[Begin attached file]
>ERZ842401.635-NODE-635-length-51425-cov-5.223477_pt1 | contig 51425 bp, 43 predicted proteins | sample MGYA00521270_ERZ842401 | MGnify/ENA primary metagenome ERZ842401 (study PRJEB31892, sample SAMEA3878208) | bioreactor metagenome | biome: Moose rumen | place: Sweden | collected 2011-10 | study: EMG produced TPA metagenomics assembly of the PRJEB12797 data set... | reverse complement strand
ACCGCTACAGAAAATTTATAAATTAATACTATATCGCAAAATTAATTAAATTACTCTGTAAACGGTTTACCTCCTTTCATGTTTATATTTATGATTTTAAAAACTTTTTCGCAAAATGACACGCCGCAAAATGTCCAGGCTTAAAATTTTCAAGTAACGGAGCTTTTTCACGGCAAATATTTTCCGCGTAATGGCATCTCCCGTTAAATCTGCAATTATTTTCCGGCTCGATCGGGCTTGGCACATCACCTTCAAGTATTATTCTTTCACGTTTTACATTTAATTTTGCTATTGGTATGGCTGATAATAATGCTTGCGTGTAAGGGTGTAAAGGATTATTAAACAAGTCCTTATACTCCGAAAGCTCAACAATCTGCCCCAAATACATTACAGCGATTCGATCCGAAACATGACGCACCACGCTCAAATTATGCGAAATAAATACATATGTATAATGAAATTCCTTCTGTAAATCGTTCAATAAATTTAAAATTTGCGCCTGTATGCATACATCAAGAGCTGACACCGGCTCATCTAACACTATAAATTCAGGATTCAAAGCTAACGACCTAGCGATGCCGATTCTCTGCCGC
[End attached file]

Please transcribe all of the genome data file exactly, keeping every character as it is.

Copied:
>ERZ842401.635-NODE-635-length-51425-cov-5.223477_pt1 | contig 51425 bp, 43 predicted proteins | sample MGYA00521270_ERZ842401 | MGnify/ENA primary metagenome ERZ842401 (study PRJEB31892, sample SAMEA3878208) | bioreactor metagenome | biome: Moose rumen | place: Sweden | collected 2011-10 | study: EMG produced TPA metagenomics assembly of the PRJEB12797 data set... | reverse complement strand
ACCGCTACAGAAAATTTATAAATTAATACTATATCGCAAAATTAATTAAATTACTCTGTAAACGGTTTACCTCCTTTCATGTTTATATTTATGATTTTAAAAACTTTTTCGCAAAATGACACGCCGCAAAATGTCCAGGCTTAAAATTTTCAAGTAACGGAGCTTTTTCACGGCAAATATTTTCCGCGTAATGGCATCTCCCGTTAAATCTGCAATTATTTTCCGGCTCGATCGGGCTTGGCACATCACCTTCAAGTATTATTCTTTCACGTTTTACATTTAATTTTGCTATTGGTATGGCTGATAATAATGCTTGCGTGTAAGGGTGTAAAGGATTATTAAACAAGTCCTTATACTCCGAAAGCTCAACAATCTGCCCCAAATACATTACAGCGATTCGATCCGAAACATGACGCACCACGCTCAAATTATGCGAAATAAATACATATGTATAATGAAATTCCTTCTGTAAATCGTTCAATAAATTTAAAATTTGCGCCTGTATGCATACATCAAGAGCTGACACCGGCTCATCTAACACTATAAATTCAGGATTCAAAGCTAACGACCTAGCGATGCCGATTCTCTGCCGC